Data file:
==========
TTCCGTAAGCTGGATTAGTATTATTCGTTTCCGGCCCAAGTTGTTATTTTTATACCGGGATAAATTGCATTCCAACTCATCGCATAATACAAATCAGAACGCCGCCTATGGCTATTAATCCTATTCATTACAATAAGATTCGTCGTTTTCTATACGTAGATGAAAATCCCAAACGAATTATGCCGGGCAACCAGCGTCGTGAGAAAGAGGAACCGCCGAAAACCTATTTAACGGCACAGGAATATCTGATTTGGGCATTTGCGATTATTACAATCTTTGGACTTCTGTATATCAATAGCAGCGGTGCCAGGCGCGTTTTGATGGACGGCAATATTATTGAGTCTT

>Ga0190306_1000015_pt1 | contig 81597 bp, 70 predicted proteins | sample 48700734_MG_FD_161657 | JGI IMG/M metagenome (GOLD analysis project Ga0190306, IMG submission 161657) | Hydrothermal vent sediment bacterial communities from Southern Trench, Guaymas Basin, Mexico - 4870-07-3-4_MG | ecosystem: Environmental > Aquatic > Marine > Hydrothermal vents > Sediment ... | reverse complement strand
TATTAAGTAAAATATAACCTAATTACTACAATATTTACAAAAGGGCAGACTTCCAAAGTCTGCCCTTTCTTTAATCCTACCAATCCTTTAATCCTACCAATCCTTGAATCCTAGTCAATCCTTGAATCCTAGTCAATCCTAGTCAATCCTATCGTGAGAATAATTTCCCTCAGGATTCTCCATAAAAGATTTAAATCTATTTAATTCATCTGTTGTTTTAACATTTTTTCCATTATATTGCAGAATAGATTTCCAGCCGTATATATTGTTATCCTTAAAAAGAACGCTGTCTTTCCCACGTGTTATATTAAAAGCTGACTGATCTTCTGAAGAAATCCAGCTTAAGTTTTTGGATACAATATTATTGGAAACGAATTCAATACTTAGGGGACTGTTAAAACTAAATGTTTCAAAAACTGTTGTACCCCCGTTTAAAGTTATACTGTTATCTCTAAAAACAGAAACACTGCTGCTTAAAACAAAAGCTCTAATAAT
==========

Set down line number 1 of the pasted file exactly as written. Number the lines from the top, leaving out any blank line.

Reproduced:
TTCCGTAAGCTGGATTAGTATTATTCGTTTCCGGCCCAAGTTGTTATTTTTATACCGGGATAAATTGCATTCCAACTCATCGCATAATACAAATCAGAACGCCGCCTATGGCTATTAATCCTATTCATTACAATAAGATTCGTCGTTTTCTATACGTAGATGAAAATCCCAAACGAATTATGCCGGGCAACCAGCGTCGTGAGAAAGAGGAACCGCCGAAAACCTATTTAACGGCACAGGAATATCTGATTTGGGCATTTGCGATTATTACAATCTTTGGACTTCTGTATATCAATAGCAGCGGTGCCAGGCGCGTTTTGATGGACGGCAATATTATTGAGTCTT